A little over 5 years removed from the last national election, in 5 days the people of Kenya will once again undertake the process of choosing new leaders including a new president. Within days of the results of the 2007-2008 election, the country broke out in widespread violence. Largely centered around tribal divisions and differences, the conflict’s epicenter was in Eldoret, our current home, and its surrounding areas. Official statistics grossly underestimated that over 1,000 citizens were killed with some hundreds of thousands displaced as neighbor turned against neighbor, houses were burned, churches full of people seeking sanctuary were torched, and historic animosities were rekindled in light of present day politics.
Every 2-3 months, we invite all the visiting medical students and residents to our house to hear the story of those that were here during that time. One of the IU House drivers, Javan Odinga, tells his incredible story about how he helped rescue many to the shelter of our housing units. He describes images of angry mobs surrounding his car, road blocks of burning cars and tires, and dead bodies scattered throughout the areas surrounding Eldoret. Javan certainly played a pivotal role in helping many to survive during this time, but his story is just one of the many from that time. Every person with whom we work and every student we teach was affected in some way and most silently still carry the scars and stories.
During the past five years, much has changed. The country has ratified a new constitution and the current president is retiring.
Yet, still one of the leading candidates for president and his running mate are awaiting trial in the International Criminal Court for their roles in inciting the violence last election. Tribalism, broad sweeping promises, and counter-accusations have largely filled the campaigns in which the Kenyan people very much need a leader with a vision for Kenya’s tomorrow. Unfortunately, the news already reveals politicians purchasing machetes to distribute, hate pamphlets pitting one tribe against another, and initial violence stirring in divisive areas. Out of fear, many of our friends are already planning on voting and then fleeing town with their families to their rural villages where they can be more safely surrounded by their tribe.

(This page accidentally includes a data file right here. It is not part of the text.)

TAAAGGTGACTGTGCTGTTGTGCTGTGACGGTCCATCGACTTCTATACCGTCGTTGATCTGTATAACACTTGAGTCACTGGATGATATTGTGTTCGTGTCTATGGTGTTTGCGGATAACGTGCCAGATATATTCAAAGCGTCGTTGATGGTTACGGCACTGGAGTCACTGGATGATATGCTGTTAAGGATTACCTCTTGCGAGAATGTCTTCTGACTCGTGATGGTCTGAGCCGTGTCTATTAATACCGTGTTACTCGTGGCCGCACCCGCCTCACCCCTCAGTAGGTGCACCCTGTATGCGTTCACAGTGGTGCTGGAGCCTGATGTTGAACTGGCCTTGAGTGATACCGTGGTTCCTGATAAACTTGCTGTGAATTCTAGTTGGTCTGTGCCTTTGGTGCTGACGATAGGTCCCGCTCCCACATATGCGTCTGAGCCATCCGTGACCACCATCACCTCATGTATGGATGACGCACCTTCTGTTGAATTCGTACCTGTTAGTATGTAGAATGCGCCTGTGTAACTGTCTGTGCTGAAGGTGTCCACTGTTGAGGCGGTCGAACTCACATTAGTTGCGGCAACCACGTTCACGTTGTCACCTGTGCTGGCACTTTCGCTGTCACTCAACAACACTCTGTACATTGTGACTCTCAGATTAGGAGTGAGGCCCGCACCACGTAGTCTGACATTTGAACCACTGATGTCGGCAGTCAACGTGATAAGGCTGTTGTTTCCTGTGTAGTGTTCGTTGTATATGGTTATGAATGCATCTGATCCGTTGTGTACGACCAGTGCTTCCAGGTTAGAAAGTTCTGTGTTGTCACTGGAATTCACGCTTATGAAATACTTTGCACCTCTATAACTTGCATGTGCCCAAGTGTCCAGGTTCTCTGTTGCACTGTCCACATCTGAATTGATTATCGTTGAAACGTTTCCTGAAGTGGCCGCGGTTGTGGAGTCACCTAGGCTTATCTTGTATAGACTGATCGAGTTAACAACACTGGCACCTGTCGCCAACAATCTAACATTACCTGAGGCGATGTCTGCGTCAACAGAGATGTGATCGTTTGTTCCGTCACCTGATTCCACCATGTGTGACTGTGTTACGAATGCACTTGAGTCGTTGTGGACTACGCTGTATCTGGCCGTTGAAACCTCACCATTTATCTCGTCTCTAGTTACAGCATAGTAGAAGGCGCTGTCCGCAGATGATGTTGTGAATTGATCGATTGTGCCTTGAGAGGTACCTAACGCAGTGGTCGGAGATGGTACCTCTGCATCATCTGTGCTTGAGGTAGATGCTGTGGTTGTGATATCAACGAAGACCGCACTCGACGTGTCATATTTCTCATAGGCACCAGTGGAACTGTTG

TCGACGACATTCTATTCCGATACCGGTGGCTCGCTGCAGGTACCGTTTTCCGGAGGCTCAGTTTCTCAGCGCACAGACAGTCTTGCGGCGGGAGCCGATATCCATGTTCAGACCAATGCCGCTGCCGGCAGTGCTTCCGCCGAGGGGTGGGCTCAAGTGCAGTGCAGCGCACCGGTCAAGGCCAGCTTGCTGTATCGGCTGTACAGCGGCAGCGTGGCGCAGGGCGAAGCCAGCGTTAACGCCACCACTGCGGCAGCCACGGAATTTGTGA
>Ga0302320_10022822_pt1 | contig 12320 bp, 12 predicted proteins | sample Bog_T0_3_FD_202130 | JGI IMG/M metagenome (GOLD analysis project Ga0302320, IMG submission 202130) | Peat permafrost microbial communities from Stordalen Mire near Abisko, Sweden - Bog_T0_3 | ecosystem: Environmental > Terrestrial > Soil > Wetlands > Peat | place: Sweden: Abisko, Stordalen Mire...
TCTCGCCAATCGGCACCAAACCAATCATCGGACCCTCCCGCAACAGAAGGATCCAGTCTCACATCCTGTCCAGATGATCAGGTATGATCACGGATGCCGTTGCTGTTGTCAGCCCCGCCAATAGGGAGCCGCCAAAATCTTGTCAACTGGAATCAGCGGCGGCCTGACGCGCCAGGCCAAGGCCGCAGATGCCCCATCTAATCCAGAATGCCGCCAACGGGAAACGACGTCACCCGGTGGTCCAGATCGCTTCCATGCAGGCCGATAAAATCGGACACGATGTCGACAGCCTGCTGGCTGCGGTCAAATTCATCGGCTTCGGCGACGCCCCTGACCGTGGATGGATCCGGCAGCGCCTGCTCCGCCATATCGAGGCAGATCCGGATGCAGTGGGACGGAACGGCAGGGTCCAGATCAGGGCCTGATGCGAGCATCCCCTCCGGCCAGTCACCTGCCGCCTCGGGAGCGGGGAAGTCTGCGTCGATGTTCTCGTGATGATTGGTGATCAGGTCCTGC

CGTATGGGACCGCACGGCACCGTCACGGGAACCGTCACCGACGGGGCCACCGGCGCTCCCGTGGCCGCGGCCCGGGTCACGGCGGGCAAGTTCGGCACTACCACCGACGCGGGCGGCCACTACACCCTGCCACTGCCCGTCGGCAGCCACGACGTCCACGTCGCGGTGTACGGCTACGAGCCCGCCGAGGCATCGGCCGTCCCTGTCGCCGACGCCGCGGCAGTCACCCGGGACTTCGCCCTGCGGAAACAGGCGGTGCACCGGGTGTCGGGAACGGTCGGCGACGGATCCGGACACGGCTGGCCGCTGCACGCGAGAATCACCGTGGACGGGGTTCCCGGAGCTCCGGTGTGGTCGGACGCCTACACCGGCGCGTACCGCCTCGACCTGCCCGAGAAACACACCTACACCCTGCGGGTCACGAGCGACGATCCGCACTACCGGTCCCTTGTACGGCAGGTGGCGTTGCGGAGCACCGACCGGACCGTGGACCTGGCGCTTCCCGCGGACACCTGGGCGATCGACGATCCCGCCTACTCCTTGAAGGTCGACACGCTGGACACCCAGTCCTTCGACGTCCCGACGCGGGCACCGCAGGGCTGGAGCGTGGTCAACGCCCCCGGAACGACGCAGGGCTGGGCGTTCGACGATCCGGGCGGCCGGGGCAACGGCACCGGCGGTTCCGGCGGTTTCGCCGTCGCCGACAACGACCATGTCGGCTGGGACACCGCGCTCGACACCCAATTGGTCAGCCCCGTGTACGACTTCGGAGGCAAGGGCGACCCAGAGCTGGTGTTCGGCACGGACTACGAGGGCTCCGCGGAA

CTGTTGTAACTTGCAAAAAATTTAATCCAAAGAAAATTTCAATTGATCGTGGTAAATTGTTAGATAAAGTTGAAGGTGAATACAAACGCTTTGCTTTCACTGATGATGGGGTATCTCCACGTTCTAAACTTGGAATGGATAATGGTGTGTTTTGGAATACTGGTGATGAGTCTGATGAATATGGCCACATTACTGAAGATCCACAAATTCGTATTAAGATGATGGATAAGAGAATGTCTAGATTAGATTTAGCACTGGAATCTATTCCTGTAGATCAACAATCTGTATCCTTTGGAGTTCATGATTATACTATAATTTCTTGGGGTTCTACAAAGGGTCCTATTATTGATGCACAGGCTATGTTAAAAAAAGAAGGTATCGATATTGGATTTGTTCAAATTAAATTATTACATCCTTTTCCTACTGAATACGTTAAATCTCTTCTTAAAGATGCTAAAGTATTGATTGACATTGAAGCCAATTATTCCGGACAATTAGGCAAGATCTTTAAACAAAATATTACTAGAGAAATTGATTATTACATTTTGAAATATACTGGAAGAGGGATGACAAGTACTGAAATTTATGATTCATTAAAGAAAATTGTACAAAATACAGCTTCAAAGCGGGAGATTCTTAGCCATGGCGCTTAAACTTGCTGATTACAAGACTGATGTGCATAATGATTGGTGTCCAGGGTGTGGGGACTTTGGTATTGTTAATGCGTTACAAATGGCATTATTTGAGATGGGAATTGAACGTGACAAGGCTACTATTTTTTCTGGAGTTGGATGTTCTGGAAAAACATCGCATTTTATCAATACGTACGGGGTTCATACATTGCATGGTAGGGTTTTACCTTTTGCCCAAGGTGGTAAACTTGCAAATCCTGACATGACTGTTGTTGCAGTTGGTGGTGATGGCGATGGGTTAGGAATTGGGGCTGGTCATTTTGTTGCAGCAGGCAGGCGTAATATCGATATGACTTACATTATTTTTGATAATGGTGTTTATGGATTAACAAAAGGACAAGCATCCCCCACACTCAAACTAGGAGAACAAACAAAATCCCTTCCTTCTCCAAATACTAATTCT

At a prayer rally over the weekend, many of the current presidential candidates (including the two leading candidates) joined hands in calling for peaceful elections. Now, as we leave Kenya at the directives of Indiana University, we ask for you to join with us in this prayer. This country and this people need reconciliation, forgiveness, and a hope for tomorrow. Politics will not solve this nation’s ills, but can surely continue to stir up old wounds for the benefits of a select elite. Pray for Kenya. Pray for our friends. Pray for our neighbors during this period.
For those interested in reading more background on the upcoming Kenyan elections, here are some recent articles from international news agencies:
NY Times: Kenya Section (http://topics.nytimes.com/top/news/international/countriesandterritories/kenya/index.html)
BBC : “Q&A: Kenya’s 2013 elections” (http://www.bbc.co.uk/news/world-africa-21478869)
“Photoactivist seeking end to Kenya’s tribal tensions (http://www.bbc.co.uk/news/world-africa-21577926)